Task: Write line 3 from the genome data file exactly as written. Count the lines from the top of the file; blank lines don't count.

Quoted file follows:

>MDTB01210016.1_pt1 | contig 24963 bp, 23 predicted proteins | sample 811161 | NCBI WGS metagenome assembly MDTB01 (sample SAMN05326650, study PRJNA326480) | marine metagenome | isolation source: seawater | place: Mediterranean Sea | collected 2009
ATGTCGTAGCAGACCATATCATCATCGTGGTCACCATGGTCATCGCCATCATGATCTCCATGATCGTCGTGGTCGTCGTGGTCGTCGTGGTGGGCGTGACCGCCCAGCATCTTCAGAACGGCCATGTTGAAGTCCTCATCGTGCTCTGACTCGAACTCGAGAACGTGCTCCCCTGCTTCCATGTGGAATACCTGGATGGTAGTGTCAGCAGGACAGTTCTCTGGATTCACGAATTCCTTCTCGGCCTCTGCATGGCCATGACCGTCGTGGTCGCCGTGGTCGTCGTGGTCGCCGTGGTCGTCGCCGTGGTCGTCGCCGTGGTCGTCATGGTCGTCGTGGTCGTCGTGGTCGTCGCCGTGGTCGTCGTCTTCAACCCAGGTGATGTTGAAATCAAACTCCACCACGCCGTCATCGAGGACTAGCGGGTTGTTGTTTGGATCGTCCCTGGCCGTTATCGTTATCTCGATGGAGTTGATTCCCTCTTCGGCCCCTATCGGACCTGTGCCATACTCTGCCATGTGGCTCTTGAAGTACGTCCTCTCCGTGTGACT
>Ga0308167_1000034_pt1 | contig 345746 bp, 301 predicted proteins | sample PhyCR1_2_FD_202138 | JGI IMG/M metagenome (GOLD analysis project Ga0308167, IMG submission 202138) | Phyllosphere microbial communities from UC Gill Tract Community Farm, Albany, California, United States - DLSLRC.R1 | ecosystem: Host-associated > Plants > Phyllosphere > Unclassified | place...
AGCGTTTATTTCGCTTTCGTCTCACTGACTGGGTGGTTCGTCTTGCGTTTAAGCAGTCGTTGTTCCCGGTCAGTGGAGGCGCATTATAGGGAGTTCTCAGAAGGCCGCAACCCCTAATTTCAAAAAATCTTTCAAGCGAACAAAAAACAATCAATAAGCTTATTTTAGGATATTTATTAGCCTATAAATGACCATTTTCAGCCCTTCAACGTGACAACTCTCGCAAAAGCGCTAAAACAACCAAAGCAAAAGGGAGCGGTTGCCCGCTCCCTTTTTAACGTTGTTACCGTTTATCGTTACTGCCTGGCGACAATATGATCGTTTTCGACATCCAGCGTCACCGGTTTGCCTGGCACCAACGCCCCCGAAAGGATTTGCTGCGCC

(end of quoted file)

>Ga0308167_1000034_pt1 | contig 345746 bp, 301 predicted proteins | sample PhyCR1_2_FD_202138 | JGI IMG/M metagenome (GOLD analysis project Ga0308167, IMG submission 202138) | Phyllosphere microbial communities from UC Gill Tract Community Farm, Albany, California, United States - DLSLRC.R1 | ecosystem: Host-associated > Plants > Phyllosphere > Unclassified | place...